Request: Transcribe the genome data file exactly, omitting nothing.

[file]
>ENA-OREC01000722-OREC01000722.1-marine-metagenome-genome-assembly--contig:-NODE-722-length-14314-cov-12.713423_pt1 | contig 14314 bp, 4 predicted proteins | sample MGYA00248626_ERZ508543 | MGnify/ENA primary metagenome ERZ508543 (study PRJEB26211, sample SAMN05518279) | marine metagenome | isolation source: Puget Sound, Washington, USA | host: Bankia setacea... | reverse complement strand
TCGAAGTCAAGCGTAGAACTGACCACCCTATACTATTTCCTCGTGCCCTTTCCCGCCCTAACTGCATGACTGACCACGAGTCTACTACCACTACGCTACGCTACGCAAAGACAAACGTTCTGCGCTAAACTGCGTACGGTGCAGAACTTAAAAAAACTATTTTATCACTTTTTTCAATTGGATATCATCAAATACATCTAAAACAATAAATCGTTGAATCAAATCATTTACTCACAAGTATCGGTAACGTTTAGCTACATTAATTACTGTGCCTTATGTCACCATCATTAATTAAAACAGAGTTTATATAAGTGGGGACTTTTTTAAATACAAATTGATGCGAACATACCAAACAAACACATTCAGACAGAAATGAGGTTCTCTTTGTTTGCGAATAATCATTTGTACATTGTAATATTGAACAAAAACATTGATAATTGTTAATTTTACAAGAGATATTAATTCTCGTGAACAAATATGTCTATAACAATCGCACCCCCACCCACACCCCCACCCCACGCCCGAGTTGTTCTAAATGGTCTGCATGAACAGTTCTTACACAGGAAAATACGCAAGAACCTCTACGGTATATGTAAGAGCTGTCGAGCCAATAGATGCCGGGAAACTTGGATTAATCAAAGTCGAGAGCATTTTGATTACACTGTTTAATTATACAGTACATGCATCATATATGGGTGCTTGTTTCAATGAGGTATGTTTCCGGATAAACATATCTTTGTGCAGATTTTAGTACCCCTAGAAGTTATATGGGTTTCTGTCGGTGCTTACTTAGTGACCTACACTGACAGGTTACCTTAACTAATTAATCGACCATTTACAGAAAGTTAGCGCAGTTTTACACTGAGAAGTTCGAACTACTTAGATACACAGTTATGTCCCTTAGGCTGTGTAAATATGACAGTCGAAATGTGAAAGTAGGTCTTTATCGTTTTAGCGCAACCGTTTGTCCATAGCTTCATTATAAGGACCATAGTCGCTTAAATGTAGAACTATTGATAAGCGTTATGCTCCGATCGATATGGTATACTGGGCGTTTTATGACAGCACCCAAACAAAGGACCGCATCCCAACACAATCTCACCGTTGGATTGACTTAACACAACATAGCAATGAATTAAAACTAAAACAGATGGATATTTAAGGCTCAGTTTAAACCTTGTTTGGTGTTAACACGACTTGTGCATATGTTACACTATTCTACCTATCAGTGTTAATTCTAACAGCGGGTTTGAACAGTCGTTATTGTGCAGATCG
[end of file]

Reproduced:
>ENA-OREC01000722-OREC01000722.1-marine-metagenome-genome-assembly--contig:-NODE-722-length-14314-cov-12.713423_pt1 | contig 14314 bp, 4 predicted proteins | sample MGYA00248626_ERZ508543 | MGnify/ENA primary metagenome ERZ508543 (study PRJEB26211, sample SAMN05518279) | marine metagenome | isolation source: Puget Sound, Washington, USA | host: Bankia setacea... | reverse complement strand
TCGAAGTCAAGCGTAGAACTGACCACCCTATACTATTTCCTCGTGCCCTTTCCCGCCCTAACTGCATGACTGACCACGAGTCTACTACCACTACGCTACGCTACGCAAAGACAAACGTTCTGCGCTAAACTGCGTACGGTGCAGAACTTAAAAAAACTATTTTATCACTTTTTTCAATTGGATATCATCAAATACATCTAAAACAATAAATCGTTGAATCAAATCATTTACTCACAAGTATCGGTAACGTTTAGCTACATTAATTACTGTGCCTTATGTCACCATCATTAATTAAAACAGAGTTTATATAAGTGGGGACTTTTTTAAATACAAATTGATGCGAACATACCAAACAAACACATTCAGACAGAAATGAGGTTCTCTTTGTTTGCGAATAATCATTTGTACATTGTAATATTGAACAAAAACATTGATAATTGTTAATTTTACAAGAGATATTAATTCTCGTGAACAAATATGTCTATAACAATCGCACCCCCACCCACACCCCCACCCCACGCCCGAGTTGTTCTAAATGGTCTGCATGAACAGTTCTTACACAGGAAAATACGCAAGAACCTCTACGGTATATGTAAGAGCTGTCGAGCCAATAGATGCCGGGAAACTTGGATTAATCAAAGTCGAGAGCATTTTGATTACACTGTTTAATTATACAGTACATGCATCATATATGGGTGCTTGTTTCAATGAGGTATGTTTCCGGATAAACATATCTTTGTGCAGATTTTAGTACCCCTAGAAGTTATATGGGTTTCTGTCGGTGCTTACTTAGTGACCTACACTGACAGGTTACCTTAACTAATTAATCGACCATTTACAGAAAGTTAGCGCAGTTTTACACTGAGAAGTTCGAACTACTTAGATACACAGTTATGTCCCTTAGGCTGTGTAAATATGACAGTCGAAATGTGAAAGTAGGTCTTTATCGTTTTAGCGCAACCGTTTGTCCATAGCTTCATTATAAGGACCATAGTCGCTTAAATGTAGAACTATTGATAAGCGTTATGCTCCGATCGATATGGTATACTGGGCGTTTTATGACAGCACCCAAACAAAGGACCGCATCCCAACACAATCTCACCGTTGGATTGACTTAACACAACATAGCAATGAATTAAAACTAAAACAGATGGATATTTAAGGCTCAGTTTAAACCTTGTTTGGTGTTAACACGACTTGTGCATATGTTACACTATTCTACCTATCAGTGTTAATTCTAACAGCGGGTTTGAACAGTCGTTATTGTGCAGATCG